Notes: Abstract. The first responses in spruce [Picea abies (L.) Karst.] cells induced by elicitors (N-acetylglucosamine oligomers) from ectomycorrhizal fungi have been described as follows: efflux of Cl− and K+, influx of Ca2+, extracellular alkalinization, phosphorylation of a 63-kDa protein (pp63), dephosphorylation of a 65-kDa protein (pp65) and synthesis of H2O2 (Salzer et al. 1996, Planta 198: 118–126). In order to obtain new insights into the triggering mechanism and the sequence of these rapid responses we used compounds which are known to activate or block specific steps within an elicitor-induced signal transduction cascade in plant cells. Comparable to elicitors the two protein phosphatase inhibitors, cantharidin and calyculin A, as well as mastoparan, an activator of trimeric G-proteins, were able to induce the release of Cl− and K+ from spruce cells and the alkalinization of the medium. Half-maximal activation of the alkalinization occurred at 133 nM calyculin A, 2.3 μM cantharidin and 1.6 μ mastoparan. The structural analogue of mastoparan, Mas 17, which has no G-protein-stimulating properties, was unable to trigger the above-mentioned reactions. In addition, cantharidin and calyculin A induced an increased synthesis of H2O2 in spruce cells which was prolonged in comparison to the elicitor-induced transient formation of H2O2. Also, the cantharidin-induced release of K+ was more pronounced and longer lasting than that caused by elicitors from the ectomycorrhizal fungus Hebeloma crustuliniforme (Bull. ex Fries.) and N-acetylglucosamine oligomers. Furthermore, cantharidin, calyculin A and mastoparan induced the phosphorylation of pp63. Remarkably, the protein kinase inhibitor, staurosporine, inhibited all the rapid responses described above, no matter whether they were triggered by fungal elicitors or by the protein phosphatase inhibitors. These results indicate that in the initial signalling events in spruce cells, essential protein phosphorylations occur either as an (auto) phosphorylation of a membrane-bound receptor kinase prior to the activation of a G-protein or (and) immediately downstream of the activated G-protein in a phosphorylation cascade and are the basic requirements for the ion fluxes following downstream.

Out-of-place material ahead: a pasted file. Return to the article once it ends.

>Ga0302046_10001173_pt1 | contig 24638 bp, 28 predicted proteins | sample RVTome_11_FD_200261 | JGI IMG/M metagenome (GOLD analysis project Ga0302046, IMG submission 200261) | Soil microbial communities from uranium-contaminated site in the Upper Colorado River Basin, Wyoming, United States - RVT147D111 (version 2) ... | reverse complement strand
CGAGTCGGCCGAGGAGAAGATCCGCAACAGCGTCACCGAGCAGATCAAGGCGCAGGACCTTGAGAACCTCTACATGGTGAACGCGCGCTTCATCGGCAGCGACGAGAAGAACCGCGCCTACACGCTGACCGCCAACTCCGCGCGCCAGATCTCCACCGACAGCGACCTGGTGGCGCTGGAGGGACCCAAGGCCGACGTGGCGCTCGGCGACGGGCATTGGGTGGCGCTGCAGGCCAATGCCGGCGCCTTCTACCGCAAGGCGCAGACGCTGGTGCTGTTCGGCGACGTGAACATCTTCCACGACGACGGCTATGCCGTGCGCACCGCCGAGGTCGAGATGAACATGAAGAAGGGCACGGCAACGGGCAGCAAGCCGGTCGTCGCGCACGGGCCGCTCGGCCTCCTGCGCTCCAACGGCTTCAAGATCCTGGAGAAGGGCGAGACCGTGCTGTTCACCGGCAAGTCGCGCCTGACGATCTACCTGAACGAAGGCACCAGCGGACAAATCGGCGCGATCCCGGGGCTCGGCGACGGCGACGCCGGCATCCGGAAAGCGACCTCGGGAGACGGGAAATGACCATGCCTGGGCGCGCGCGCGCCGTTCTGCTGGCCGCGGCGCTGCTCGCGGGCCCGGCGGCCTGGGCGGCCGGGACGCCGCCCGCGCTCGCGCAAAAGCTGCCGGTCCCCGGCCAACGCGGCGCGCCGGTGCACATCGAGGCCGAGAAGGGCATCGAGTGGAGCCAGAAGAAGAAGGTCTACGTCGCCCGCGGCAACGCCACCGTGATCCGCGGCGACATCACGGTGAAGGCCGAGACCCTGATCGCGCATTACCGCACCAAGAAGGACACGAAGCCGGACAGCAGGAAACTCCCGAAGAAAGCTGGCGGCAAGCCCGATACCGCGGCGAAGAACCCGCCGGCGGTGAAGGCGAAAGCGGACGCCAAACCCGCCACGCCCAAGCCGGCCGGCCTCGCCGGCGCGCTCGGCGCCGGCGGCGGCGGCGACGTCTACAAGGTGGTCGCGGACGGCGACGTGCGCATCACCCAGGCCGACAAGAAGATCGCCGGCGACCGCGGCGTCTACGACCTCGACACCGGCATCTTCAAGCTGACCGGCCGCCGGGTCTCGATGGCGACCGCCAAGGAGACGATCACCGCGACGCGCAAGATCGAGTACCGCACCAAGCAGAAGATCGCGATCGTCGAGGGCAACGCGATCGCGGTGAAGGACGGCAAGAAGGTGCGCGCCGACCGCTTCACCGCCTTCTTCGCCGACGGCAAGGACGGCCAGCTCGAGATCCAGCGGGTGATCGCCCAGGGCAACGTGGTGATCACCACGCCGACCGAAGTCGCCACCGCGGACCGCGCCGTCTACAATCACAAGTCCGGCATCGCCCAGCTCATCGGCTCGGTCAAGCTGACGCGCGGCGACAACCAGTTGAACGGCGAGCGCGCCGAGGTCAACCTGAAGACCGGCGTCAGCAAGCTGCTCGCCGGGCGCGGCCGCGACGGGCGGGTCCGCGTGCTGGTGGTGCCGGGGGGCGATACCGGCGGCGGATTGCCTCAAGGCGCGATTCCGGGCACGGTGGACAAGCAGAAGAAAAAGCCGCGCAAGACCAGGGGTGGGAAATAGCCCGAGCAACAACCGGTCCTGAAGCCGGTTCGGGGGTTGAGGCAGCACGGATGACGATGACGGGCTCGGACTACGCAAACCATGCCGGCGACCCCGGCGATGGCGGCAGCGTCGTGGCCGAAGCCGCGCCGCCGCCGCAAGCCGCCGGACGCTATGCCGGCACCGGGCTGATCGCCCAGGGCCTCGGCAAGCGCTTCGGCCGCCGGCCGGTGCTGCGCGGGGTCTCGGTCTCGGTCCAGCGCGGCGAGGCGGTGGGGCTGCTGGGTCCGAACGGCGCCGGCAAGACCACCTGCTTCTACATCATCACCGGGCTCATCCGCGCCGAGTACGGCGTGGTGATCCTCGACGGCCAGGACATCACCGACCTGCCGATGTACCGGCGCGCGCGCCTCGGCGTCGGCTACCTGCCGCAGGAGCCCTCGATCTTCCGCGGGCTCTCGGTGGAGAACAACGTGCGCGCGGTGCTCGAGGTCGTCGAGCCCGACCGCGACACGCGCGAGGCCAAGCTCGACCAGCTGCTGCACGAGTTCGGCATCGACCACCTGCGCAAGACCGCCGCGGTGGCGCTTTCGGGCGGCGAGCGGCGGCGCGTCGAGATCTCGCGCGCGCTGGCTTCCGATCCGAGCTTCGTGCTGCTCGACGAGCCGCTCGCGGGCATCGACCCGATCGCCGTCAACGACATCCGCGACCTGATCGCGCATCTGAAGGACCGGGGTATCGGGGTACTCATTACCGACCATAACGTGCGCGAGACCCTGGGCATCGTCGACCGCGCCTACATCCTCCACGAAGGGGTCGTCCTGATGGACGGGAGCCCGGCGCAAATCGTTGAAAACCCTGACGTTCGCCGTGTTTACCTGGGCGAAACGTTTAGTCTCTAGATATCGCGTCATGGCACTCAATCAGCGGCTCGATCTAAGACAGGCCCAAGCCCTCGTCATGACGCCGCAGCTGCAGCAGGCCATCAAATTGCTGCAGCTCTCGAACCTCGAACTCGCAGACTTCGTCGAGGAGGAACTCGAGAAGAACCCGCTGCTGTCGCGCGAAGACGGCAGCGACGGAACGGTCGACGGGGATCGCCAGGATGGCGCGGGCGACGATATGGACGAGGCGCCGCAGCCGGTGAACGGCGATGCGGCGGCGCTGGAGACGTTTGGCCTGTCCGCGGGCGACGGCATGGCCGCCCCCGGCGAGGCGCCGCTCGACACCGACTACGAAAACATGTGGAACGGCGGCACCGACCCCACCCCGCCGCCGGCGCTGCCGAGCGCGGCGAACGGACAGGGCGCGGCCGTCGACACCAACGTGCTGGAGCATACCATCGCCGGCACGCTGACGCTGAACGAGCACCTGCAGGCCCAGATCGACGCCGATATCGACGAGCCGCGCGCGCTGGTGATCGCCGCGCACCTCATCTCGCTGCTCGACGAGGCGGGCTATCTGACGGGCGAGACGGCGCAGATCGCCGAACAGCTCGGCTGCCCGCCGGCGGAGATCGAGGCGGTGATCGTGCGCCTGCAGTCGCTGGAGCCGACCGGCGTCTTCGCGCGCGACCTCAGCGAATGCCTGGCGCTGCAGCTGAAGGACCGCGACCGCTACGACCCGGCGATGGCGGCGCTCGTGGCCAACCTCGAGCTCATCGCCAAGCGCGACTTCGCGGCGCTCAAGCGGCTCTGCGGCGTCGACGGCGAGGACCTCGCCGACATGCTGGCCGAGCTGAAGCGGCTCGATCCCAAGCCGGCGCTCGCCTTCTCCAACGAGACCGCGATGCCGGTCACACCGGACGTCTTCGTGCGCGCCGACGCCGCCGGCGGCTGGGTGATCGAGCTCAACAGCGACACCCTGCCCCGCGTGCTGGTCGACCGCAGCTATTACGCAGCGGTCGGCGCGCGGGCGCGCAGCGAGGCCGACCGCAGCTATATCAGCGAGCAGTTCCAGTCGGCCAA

Type of Medium: Electronic Resource